Once upon a time, store managers spent their days in a lonely back office. Up to their eyes in admin, surrounded by spreadsheet print-outs and a well-worn calculator.
On the shop floor, staff stuck behind tills smiled while apologising for not knowing when an item would be back in stock. Customer gone, their thoughts might turn to when they could punch their card and get home.
In this digital vacuum, workforce management centred on cost savings: how retailers could spend as little as possible while selling as much as possible.
Gradually, WFM began to evolve. The customer took centre stage and, in many places, still rightly remains in the
spotlight. Effective labour modelling solutions need to focus on providing seamless transactions that encourage customer satisfaction and repeat visits.
But while customers will always play a vital role, employees are starting to steal the show.
At the 2018 WFM Forum, REPL’s CEO Cerys Johnson explained why the WFM benefits case is changing once again: “The future is all about the employee. They’ll be the point of difference that will separate retailers from their competitors and give them a tangible advantage.
“WFM is evolving in the face of increasing pressures within retail. The most modern solutions go further than ever before: they’re about right person, right place, right time, doing the right things in the right way.”
Why Take An Employee-First Approach?
Customers are increasingly savvy. They’re used to being looked after and their expectations are high.
Store employees are the link between these clued-up customers and a retail brand: the face representing the carefully-designed website they’ve been browsing before entering your store, the human being that can skilfully answer their questions about a product.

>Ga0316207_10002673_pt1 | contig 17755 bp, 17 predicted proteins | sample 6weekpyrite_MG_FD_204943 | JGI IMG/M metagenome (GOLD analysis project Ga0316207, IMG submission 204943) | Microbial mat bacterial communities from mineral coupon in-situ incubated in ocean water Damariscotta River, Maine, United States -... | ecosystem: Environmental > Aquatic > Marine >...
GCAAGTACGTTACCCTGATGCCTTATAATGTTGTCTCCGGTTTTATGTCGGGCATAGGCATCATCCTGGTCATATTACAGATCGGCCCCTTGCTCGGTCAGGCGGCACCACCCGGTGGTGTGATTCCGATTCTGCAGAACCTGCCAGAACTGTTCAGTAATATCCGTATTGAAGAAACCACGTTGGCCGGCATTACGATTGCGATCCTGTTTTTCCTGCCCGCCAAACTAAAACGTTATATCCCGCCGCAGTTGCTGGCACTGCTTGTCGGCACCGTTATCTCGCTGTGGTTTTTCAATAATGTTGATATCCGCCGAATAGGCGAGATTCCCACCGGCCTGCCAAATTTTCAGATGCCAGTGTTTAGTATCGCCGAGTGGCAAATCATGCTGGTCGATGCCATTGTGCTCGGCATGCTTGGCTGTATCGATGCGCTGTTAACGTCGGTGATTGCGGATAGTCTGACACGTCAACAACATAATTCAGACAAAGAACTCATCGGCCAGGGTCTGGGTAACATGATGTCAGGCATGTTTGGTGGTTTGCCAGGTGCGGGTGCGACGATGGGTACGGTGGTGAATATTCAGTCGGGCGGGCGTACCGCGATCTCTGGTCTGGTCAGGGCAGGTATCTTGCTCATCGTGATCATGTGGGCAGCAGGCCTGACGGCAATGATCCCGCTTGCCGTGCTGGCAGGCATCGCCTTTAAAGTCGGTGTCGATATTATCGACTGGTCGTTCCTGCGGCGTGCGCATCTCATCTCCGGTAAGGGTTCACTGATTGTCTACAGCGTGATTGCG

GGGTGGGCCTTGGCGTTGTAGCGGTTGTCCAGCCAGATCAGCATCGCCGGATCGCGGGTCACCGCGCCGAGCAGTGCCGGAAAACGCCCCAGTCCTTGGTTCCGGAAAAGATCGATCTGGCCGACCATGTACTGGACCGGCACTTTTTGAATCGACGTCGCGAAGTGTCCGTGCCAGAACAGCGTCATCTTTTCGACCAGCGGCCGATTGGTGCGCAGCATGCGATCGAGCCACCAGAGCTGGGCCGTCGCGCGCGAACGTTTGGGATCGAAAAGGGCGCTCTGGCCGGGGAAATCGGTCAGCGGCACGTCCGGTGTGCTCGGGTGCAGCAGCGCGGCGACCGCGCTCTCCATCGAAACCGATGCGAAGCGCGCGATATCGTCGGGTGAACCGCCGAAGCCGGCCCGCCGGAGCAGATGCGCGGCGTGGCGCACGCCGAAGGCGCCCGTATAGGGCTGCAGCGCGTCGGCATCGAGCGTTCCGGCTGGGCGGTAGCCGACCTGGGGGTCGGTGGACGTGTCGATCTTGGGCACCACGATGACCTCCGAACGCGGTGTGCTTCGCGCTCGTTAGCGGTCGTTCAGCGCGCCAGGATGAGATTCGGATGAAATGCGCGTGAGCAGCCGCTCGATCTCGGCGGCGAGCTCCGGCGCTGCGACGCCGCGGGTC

A broken link here can make all the difference between a successful sale and a complaining customer.
Engaging these employees is essential.
Cerys said: “Retail success in this day and age has to be based on having educated and informed employees who are passionate about the brand. They must offer excellent customer service and make a difference by creating special moments that will drive people back into store time and time again.
“Inspiring this passion should be every retailers’ focus right now. Everything in the industry is pointing to its importance.”
Part of this challenge is to understand the demographic shifts occurring in the workplace. Alongside staff with decades of retail experience are the millennials already building their careers and the younger Gen Zs hot on their heels.
This combination of experience and expectation is making different demands on workforce management systems, as Cerys explained:
“Back in the day, optimised scheduling meant the most efficient use of resources to meet demand. That was the equation.
“Now employee quality of life comes into it. The technology to make this possible is already in our hands. What we take for granted on a day-to-day basis has to be accessible to employees in the workplace.
“Why shouldn’t they know what upcoming shifts they have by simply checking their mobile? Why shouldn’t they be able to request a holiday at a time that suits them? Why shouldn’t they check their mobile at home to see if there are any overtime opportunities?
“All this functionality can be delivered now. There’s a growing expectation that it will be there for them.”
This is especially true for younger generations who have grown up with access to apps that organise and streamline their personal lives. For them, being able to replicate that in the workplace is expected and even assumed.